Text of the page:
John M. Sayre, Sr.
355 Ivanhoe Street
Denver, Colorado 80220
November 26, 2002
Jonathan G. Katz
Securities and Exchange Commission
450 Fifth Street, N.W.
Washington, D.C. 20549-0609
Re: File No. S7-40-02
Disclosure Required by Sections 404, 406
and 407 of the Sarbanes-Oxley Act of 2002
Dear Mr. Katz:
As an ordinary citizen and an occasional investor in public issuers, I find it perplexing that there is any question as to the need of public corporations to find, and retain as a member of the audit committee, a "financial expert". Financial experts, as defined in Section 407 of the Sarbanes-Oxley Act of 2002, are necessary to re-establish investor confidence in the free market system that depends on the integrity and knowledge of boards of directors.
The accounting firms, that we all relied on in the past, have proven flawed and unable to provide investors with accurate pictures of the financial health of many corporations. Even the current chairman of the AICPA, William F. Ezzell recently bemoaned the state of the accounting industry to his fellow practitioners stating, "We all know we can do everything right, and still not do the right thing...How often do we celebrate those who say `no' in the face of overwhelming pressure." Investors must rely on their representatives, the board of directors, to ensure a corporation is accurately reflecting its business activities in its financial statements. Strict adherence to an ever expanding set of accounting standards has lead to the financial reporting world Mr. Ezzell bemoans. Where is the judgment required to understand the Statements of Financial Accounting Concepts? The accounting industry and chief financial officers have hidden for too long behind very narrow, very specific, accounting interpretations rather than exercising their business judgment, a commodity that appears in short supply these days. Rule abiding accountants, CFO's, and controllers don't seem to strive for the financial transparency that was an important goal of the conceptual framework project and relied on judgment, not rules, as the determinant factor in financial reporting. Board of directors that include a "financial expert", as defined in the law, will greatly enhance the probability of financial reporting focusing on corporate transparency for investors.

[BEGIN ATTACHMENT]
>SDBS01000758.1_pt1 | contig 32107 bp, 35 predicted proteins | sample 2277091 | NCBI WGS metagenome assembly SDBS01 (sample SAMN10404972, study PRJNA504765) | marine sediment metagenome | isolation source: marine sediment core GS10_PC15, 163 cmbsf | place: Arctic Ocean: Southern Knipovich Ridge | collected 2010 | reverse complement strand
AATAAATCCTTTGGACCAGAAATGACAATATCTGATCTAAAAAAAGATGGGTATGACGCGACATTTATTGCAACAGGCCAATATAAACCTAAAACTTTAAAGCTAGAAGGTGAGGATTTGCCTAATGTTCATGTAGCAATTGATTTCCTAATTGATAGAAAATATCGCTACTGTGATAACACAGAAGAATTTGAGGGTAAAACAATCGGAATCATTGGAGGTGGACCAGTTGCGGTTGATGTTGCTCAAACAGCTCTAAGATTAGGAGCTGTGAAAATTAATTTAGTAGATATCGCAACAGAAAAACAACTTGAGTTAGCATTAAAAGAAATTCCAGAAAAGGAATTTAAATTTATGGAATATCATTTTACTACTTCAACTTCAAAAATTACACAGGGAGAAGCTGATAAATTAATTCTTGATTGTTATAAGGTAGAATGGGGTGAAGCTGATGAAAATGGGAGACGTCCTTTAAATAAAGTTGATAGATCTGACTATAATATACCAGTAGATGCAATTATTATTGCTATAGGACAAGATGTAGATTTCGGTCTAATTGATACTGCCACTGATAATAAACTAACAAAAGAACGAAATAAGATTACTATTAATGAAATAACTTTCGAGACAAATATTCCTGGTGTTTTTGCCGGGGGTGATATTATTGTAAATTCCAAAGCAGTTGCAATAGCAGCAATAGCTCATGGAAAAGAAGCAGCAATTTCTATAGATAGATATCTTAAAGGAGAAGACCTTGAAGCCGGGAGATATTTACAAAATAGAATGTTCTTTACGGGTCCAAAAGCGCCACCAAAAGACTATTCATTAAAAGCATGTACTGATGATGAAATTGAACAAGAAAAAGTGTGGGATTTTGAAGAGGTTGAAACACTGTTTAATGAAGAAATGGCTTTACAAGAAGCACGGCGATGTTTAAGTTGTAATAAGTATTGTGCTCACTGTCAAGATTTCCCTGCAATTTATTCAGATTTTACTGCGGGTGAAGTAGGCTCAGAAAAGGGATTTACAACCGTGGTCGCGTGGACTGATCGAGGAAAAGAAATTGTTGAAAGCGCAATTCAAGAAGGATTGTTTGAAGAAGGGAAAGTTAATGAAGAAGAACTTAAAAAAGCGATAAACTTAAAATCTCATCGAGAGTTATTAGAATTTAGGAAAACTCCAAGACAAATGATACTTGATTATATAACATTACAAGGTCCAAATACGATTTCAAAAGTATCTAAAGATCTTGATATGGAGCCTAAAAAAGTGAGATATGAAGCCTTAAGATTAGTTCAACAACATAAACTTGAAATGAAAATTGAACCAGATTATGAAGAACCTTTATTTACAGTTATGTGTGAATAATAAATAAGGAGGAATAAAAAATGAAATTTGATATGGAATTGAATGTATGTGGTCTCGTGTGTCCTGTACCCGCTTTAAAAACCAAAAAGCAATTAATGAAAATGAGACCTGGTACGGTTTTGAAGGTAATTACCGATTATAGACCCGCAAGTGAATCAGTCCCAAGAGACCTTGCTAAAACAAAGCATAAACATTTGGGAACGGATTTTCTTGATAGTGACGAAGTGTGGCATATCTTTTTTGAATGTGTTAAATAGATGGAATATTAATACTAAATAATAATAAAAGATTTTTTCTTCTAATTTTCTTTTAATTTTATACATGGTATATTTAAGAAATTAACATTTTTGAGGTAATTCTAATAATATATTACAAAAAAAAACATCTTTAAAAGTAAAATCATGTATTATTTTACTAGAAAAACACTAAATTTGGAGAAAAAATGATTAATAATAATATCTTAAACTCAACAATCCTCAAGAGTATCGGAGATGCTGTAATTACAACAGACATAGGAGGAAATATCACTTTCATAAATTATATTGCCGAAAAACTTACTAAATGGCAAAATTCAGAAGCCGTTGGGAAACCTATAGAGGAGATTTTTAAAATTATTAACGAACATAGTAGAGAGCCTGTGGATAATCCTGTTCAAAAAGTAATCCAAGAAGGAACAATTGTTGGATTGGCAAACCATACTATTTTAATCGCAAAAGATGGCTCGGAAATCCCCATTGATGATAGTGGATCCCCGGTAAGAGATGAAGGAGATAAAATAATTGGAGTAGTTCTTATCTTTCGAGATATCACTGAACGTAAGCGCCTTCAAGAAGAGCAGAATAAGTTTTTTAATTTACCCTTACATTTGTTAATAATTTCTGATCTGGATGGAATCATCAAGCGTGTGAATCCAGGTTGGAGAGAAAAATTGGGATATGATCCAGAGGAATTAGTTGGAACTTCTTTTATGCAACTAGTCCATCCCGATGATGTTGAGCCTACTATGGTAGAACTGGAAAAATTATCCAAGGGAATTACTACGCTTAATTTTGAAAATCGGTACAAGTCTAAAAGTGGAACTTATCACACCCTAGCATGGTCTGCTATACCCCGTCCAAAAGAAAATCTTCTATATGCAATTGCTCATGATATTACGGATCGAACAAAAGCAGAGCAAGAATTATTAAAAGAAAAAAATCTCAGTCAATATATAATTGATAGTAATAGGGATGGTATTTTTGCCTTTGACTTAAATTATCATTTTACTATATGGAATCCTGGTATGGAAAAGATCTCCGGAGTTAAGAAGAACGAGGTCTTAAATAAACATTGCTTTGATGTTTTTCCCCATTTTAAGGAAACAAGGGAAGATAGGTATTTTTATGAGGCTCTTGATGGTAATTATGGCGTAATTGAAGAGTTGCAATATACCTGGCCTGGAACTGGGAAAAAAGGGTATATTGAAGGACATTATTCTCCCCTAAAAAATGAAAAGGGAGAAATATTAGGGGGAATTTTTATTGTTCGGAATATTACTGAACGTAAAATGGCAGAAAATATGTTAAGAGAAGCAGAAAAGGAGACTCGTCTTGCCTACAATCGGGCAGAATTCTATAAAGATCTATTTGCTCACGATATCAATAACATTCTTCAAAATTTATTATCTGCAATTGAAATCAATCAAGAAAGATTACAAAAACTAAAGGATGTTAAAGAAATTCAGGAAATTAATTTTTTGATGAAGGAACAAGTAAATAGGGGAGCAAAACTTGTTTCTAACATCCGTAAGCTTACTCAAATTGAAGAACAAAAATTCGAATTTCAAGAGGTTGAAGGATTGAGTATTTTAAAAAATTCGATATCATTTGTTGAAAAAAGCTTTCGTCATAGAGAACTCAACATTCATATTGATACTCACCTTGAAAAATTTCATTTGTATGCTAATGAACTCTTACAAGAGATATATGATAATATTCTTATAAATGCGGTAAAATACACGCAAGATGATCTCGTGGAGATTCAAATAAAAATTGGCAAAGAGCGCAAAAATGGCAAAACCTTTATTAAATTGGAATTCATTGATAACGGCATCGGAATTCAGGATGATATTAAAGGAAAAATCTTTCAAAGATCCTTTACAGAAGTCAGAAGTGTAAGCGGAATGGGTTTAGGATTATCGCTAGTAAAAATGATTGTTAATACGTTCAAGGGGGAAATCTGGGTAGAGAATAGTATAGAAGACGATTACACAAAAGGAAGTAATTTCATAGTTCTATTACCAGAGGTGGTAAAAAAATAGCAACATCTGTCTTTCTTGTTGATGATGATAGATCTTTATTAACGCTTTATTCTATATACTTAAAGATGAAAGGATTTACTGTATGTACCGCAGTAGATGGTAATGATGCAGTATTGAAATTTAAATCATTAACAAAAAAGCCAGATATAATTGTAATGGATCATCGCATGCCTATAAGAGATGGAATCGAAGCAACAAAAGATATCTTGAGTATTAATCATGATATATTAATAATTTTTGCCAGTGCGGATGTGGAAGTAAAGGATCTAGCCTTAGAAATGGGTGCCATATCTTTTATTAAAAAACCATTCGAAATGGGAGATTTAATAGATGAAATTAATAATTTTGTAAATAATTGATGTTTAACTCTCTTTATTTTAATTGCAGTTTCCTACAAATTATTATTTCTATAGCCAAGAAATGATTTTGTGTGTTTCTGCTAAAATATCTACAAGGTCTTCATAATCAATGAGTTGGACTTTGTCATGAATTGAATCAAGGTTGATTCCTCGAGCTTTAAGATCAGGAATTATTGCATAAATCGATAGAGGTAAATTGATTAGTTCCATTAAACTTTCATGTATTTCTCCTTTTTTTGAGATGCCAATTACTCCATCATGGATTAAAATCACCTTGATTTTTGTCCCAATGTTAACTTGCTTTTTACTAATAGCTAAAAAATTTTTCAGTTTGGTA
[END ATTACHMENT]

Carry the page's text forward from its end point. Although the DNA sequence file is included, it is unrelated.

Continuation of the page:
Several comment letters have been received by the Commission that speculate as to a shortage of financial experts as defined in Sarbanes-Oxley and go on to request amendments to the definition. In sharp protest to these letters, I must point out that the American system has always relied on price adjustments to remedy supply and demand imbalances. It is interesting to note that the November 23rd Financial Times lead story was entitled "Headhunter fees surge in the wake of new board rules." The article cites a 33% increase in search fees as "the role of independent directors becomes more important and the search more difficult." Yet the fees are only $100,000 after the increase, substantially lower than the fee charged by one on the headhunting firms quoted in the article for searches related to corporate governance officers. As search fees generally reflect compensation levels of the underlying position, it appears corporations currently place little value on strong, competent board members, including the "financial expert". I, however, believe the cost of strong, independent Boards of Directors is minuscule when compared to the recent losses incurred by ordinary investors and retirees. We must value the role that directors play in guaranteeing proper and ethical corporate behavior.